Soon after I applied for a job in the Philippine Packing Corporation or the PPC in 1955. It was a company based in Bugo Cagayan de Oro City. I heard about this company because there were a lot of people from Iponan who tried to get a job there. Luckily I was hired in the preparation department, specifically in the canning production area. It was mostly women who were assigned there and the men would be assigned in the labor area, I enjoyed my stay there because I was able to chit-chat with my coworkers. It was also in the PPC where I met my husband. He also worked there, his house was near to the place where I stayed, so we always saw each other very often, dated and soon after decided to marry each other in 1958; and went on to raise 8. I stayed in Bugo where my husband lived, it was nice but the only downside was me missing my family back home. Bugo had a high population because of the job opportunity that the PPC had put out but sadly not all of the applicants could have a job, so the people who were unsuccessful had no choice but to wander around looking for other jobs.
Some women would prefer to stop working once they conceive a child and would want the husband to provide for the entire family. But not me. I continued to work to be able to provide for my 8 children. I believe that the salary that I receive from working in the PPC was enough to provide for my family, I didn’t resort to any illegal activities like the smuggling of goods that was rampant in the PPC at the time, and it wasn’t clear if the head officers of the PPC were aware of these illegal activities so I avoided it altogether.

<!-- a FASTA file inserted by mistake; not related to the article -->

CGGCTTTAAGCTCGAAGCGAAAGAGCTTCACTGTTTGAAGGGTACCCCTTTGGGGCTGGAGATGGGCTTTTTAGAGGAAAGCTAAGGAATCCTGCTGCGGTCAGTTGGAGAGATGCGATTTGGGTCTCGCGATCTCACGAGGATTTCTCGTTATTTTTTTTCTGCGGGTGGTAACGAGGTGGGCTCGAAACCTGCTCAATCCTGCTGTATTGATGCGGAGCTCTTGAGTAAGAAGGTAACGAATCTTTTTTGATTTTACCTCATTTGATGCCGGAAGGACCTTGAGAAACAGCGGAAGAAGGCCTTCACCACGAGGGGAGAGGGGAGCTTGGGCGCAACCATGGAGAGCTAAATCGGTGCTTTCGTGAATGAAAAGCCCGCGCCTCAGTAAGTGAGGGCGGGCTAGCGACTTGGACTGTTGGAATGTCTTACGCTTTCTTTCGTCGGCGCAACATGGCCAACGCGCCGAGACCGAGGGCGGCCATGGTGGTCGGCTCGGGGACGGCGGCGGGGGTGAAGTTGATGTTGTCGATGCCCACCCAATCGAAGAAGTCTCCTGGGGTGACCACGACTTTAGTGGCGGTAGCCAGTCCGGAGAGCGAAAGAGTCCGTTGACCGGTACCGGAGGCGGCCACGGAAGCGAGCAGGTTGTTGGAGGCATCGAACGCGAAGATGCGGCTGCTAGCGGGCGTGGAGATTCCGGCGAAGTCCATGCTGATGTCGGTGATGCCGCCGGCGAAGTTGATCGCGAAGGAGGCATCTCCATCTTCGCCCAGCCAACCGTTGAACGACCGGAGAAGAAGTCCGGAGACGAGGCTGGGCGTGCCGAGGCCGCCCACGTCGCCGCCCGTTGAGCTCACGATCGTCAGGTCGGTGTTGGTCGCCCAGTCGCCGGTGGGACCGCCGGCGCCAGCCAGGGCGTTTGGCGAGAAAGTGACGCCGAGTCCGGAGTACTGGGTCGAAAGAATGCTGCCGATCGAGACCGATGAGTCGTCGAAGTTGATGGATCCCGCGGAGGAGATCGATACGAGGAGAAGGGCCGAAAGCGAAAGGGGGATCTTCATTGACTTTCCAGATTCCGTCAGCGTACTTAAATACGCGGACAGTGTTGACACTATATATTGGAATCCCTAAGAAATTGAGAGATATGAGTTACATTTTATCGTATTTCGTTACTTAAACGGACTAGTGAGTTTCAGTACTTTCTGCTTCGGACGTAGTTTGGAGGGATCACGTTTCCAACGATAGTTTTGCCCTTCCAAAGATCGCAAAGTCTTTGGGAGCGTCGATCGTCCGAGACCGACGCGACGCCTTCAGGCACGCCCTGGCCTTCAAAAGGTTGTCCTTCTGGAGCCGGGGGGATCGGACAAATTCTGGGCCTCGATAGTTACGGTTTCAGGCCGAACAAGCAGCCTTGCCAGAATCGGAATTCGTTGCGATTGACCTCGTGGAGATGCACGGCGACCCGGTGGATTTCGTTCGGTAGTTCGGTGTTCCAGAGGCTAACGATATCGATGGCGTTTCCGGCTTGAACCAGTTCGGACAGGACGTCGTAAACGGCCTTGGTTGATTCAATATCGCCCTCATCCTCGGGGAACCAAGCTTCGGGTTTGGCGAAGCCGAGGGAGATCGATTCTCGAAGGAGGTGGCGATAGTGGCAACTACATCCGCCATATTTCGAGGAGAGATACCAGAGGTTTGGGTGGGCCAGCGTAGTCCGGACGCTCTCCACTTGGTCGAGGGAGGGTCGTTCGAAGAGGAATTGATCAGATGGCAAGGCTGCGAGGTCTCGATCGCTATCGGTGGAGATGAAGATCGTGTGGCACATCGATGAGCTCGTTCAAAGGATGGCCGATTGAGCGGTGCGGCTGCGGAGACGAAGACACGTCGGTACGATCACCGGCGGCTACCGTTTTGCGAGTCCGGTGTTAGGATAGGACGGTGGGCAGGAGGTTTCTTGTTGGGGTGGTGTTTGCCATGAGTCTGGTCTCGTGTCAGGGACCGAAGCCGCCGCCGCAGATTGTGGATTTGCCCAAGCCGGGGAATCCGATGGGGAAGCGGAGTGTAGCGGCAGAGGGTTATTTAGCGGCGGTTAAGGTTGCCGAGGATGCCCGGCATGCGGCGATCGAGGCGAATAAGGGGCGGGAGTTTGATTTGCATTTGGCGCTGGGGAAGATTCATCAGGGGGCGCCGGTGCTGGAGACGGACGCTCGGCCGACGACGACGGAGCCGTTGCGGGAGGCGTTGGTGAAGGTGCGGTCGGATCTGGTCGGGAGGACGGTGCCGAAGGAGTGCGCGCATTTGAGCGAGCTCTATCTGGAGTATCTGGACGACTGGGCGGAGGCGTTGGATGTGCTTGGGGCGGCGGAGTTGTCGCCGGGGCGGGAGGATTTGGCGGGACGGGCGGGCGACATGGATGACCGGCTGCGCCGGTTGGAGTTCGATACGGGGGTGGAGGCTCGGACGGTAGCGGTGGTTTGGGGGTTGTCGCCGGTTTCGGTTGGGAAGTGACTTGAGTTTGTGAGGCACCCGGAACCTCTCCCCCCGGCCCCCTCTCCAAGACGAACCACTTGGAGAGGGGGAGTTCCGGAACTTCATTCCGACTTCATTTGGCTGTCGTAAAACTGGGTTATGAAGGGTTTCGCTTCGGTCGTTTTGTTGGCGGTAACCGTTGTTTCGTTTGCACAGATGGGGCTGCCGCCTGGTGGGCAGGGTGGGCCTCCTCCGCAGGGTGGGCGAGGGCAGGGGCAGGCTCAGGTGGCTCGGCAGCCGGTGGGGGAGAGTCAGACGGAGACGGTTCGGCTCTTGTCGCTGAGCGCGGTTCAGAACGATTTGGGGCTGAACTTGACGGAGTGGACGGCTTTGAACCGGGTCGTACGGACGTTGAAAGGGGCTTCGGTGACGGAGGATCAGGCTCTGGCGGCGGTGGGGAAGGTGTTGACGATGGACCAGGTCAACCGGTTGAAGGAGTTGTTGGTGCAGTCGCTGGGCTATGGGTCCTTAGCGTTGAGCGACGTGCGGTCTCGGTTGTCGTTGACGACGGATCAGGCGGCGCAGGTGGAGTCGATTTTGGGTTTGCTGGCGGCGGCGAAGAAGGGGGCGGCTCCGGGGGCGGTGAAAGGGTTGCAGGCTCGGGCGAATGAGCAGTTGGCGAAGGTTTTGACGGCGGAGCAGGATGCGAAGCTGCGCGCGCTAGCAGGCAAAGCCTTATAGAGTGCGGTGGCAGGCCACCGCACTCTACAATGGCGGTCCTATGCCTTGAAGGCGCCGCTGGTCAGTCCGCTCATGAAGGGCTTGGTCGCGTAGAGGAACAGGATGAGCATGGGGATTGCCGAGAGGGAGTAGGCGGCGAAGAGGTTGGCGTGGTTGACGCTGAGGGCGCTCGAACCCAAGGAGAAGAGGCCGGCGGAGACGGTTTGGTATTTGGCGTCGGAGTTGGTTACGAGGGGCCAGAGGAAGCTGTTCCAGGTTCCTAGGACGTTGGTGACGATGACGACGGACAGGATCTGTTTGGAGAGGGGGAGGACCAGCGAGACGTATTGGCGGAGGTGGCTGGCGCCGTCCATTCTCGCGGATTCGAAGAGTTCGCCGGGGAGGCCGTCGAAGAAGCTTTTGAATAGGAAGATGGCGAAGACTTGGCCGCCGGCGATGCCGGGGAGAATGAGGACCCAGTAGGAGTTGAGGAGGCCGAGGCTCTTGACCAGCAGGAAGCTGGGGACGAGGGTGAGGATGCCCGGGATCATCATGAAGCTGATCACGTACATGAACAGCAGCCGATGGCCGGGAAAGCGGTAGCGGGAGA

It was tiring working in the PPC but I had to push through for my family, I heard there were protests against the company, but I was in my hometown at the time. It was especially hard when president Marcos declared Martial law. I was so scared because there were many soldiers and they were ready to punish anyone who broke the rules. I remember the streets being so quiet because of the implemented curfew. I worked in the PPC for 39 years bouncing around from the canning department, to the crushing department, then to the can cleaning department. Until I retired at the age of 60.
I remember when I was little I was so happy when my family would go to the sea and enjoy. Right now, my grandchildren are giving me that happiness. I don’t want to die yet because I want to see them grow up and I wouldn’t want them to have any bad experiences in their life like how my parents would wake me up at 3 and force me to go and look for fish just to have something to eat. I want my grandchildren to remember me as a grandmother who was kind and did not scold them. I want my grandchildren to remember all the things I taught them especially their good character.
Interviewer: Kisho Tsuchiya
Bayle is a communal social gathering of the village for dance and music, where youth of both sexes mingle.
Consider the importance of oral histories from individuals like Joan, who were not directly engaged in the popular protests during the Cold War in the Philippines.
What does Joan’s testimony suggest about the nature of the Cold War and its impact on ordinary Filipino citizens?